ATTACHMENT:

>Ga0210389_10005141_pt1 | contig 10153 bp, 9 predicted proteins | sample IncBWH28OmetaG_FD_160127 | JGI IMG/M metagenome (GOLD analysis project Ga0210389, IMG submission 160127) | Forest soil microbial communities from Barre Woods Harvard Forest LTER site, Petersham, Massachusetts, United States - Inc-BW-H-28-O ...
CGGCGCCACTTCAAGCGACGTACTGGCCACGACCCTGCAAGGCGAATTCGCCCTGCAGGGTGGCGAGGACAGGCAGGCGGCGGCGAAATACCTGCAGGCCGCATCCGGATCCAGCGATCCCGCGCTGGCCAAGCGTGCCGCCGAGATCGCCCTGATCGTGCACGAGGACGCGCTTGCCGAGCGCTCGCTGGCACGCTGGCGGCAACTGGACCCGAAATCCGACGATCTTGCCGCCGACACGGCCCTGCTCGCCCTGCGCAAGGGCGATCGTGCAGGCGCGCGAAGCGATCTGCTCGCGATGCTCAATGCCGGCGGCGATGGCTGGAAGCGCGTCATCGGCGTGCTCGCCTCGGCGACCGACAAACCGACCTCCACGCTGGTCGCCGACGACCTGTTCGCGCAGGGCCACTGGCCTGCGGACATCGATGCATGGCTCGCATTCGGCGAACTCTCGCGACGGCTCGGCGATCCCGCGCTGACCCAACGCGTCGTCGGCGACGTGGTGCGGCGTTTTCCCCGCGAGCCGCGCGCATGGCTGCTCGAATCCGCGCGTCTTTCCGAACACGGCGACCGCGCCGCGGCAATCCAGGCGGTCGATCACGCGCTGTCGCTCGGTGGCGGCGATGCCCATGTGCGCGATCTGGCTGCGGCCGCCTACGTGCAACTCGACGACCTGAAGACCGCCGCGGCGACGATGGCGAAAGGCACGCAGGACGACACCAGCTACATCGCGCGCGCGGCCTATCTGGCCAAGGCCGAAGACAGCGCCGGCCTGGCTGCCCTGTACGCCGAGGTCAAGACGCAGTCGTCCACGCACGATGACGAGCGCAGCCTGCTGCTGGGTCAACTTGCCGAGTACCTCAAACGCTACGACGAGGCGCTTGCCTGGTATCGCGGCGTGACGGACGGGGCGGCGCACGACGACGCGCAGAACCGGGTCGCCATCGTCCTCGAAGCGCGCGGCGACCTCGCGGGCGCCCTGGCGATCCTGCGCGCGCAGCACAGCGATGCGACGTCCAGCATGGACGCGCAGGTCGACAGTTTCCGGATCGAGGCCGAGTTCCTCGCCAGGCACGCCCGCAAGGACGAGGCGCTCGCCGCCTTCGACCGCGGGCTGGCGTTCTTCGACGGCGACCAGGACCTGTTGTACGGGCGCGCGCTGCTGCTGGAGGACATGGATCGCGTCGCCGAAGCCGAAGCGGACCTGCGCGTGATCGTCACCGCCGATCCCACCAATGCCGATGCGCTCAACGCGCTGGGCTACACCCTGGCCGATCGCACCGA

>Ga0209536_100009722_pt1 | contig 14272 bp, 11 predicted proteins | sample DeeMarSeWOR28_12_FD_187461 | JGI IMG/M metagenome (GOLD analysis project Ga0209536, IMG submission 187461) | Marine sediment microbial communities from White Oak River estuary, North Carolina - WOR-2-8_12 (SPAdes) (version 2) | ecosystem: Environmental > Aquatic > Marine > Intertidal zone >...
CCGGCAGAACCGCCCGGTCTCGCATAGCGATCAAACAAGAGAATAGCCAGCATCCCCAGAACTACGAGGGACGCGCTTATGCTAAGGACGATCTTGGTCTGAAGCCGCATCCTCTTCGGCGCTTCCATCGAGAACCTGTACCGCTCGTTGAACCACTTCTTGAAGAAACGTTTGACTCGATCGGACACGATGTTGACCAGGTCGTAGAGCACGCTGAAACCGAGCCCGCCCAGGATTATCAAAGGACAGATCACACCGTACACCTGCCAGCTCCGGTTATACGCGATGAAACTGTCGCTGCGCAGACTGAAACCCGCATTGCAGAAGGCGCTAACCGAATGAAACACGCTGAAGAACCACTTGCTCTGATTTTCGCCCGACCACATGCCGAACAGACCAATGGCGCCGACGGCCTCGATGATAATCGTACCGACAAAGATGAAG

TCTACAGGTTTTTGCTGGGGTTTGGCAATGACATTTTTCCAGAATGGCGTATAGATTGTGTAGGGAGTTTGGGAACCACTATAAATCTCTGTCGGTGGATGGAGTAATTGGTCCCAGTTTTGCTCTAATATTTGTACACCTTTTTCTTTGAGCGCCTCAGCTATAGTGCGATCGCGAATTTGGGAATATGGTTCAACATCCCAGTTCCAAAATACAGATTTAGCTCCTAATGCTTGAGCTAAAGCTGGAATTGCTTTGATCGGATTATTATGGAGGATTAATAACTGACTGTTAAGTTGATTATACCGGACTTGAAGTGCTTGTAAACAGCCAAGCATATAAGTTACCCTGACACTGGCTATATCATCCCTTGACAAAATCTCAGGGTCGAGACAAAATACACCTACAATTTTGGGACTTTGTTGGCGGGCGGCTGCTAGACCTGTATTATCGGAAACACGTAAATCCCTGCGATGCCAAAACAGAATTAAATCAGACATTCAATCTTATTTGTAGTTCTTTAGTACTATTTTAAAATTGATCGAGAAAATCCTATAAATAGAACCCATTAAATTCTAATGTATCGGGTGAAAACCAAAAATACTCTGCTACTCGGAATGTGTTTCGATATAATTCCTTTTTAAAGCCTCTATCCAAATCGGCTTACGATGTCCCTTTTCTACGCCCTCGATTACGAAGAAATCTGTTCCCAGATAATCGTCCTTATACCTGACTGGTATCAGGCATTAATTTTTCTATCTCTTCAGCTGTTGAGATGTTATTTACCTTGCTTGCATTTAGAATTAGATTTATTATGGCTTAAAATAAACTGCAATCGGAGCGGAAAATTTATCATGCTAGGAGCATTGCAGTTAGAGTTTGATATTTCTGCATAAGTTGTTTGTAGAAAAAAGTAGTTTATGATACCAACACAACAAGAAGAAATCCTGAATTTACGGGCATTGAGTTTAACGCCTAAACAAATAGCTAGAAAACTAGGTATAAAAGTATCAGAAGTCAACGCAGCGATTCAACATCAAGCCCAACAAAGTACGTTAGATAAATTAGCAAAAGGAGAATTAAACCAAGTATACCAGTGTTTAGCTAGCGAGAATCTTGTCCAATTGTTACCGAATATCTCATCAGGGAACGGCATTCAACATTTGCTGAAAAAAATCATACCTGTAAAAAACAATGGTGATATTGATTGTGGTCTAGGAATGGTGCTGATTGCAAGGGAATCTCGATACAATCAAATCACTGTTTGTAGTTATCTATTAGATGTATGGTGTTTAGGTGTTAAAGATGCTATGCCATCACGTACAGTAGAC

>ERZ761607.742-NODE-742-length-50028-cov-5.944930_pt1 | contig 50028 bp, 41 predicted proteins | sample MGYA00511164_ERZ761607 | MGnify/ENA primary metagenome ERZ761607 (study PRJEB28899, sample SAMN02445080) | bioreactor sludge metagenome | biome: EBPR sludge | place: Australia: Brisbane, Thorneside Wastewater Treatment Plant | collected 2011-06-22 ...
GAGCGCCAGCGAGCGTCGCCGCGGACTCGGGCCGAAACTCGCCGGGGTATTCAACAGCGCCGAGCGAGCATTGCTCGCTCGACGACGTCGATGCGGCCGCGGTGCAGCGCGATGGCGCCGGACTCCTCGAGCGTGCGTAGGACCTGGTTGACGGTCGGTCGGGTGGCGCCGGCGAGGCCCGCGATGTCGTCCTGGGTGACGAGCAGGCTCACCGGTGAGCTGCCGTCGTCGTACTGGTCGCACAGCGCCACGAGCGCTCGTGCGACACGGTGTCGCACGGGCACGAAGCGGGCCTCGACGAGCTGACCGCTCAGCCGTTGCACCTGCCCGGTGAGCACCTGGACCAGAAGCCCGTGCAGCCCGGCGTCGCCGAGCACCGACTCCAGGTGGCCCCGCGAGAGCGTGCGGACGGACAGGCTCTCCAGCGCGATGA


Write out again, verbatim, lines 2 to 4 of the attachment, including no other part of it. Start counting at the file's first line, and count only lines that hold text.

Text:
CGGCGCCACTTCAAGCGACGTACTGGCCACGACCCTGCAAGGCGAATTCGCCCTGCAGGGTGGCGAGGACAGGCAGGCGGCGGCGAAATACCTGCAGGCCGCATCCGGATCCAGCGATCCCGCGCTGGCCAAGCGTGCCGCCGAGATCGCCCTGATCGTGCACGAGGACGCGCTTGCCGAGCGCTCGCTGGCACGCTGGCGGCAACTGGACCCGAAATCCGACGATCTTGCCGCCGACACGGCCCTGCTCGCCCTGCGCAAGGGCGATCGTGCAGGCGCGCGAAGCGATCTGCTCGCGATGCTCAATGCCGGCGGCGATGGCTGGAAGCGCGTCATCGGCGTGCTCGCCTCGGCGACCGACAAACCGACCTCCACGCTGGTCGCCGACGACCTGTTCGCGCAGGGCCACTGGCCTGCGGACATCGATGCATGGCTCGCATTCGGCGAACTCTCGCGACGGCTCGGCGATCCCGCGCTGACCCAACGCGTCGTCGGCGACGTGGTGCGGCGTTTTCCCCGCGAGCCGCGCGCATGGCTGCTCGAATCCGCGCGTCTTTCCGAACACGGCGACCGCGCCGCGGCAATCCAGGCGGTCGATCACGCGCTGTCGCTCGGTGGCGGCGATGCCCATGTGCGCGATCTGGCTGCGGCCGCCTACGTGCAACTCGACGACCTGAAGACCGCCGCGGCGACGATGGCGAAAGGCACGCAGGACGACACCAGCTACATCGCGCGCGCGGCCTATCTGGCCAAGGCCGAAGACAGCGCCGGCCTGGCTGCCCTGTACGCCGAGGTCAAGACGCAGTCGTCCACGCACGATGACGAGCGCAGCCTGCTGCTGGGTCAACTTGCCGAGTACCTCAAACGCTACGACGAGGCGCTTGCCTGGTATCGCGGCGTGACGGACGGGGCGGCGCACGACGACGCGCAGAACCGGGTCGCCATCGTCCTCGAAGCGCGCGGCGACCTCGCGGGCGCCCTGGCGATCCTGCGCGCGCAGCACAGCGATGCGACGTCCAGCATGGACGCGCAGGTCGACAGTTTCCGGATCGAGGCCGAGTTCCTCGCCAGGCACGCCCGCAAGGACGAGGCGCTCGCCGCCTTCGACCGCGGGCTGGCGTTCTTCGACGGCGACCAGGACCTGTTGTACGGGCGCGCGCTGCTGCTGGAGGACATGGATCGCGTCGCCGAAGCCGAAGCGGACCTGCGCGTGATCGTCACCGCCGATCCCACCAATGCCGATGCGCTCAACGCGCTGGGCTACACCCTGGCCGATCGCACCGA

>Ga0209536_100009722_pt1 | contig 14272 bp, 11 predicted proteins | sample DeeMarSeWOR28_12_FD_187461 | JGI IMG/M metagenome (GOLD analysis project Ga0209536, IMG submission 187461) | Marine sediment microbial communities from White Oak River estuary, North Carolina - WOR-2-8_12 (SPAdes) (version 2) | ecosystem: Environmental > Aquatic > Marine > Intertidal zone >...
CCGGCAGAACCGCCCGGTCTCGCATAGCGATCAAACAAGAGAATAGCCAGCATCCCCAGAACTACGAGGGACGCGCTTATGCTAAGGACGATCTTGGTCTGAAGCCGCATCCTCTTCGGCGCTTCCATCGAGAACCTGTACCGCTCGTTGAACCACTTCTTGAAGAAACGTTTGACTCGATCGGACACGATGTTGACCAGGTCGTAGAGCACGCTGAAACCGAGCCCGCCCAGGATTATCAAAGGACAGATCACACCGTACACCTGCCAGCTCCGGTTATACGCGATGAAACTGTCGCTGCGCAGACTGAAACCCGCATTGCAGAAGGCGCTAACCGAATGAAACACGCTGAAGAACCACTTGCTCTGATTTTCGCCCGACCACATGCCGAACAGACCAATGGCGCCGACGGCCTCGATGATAATCGTACCGACAAAGATGAAG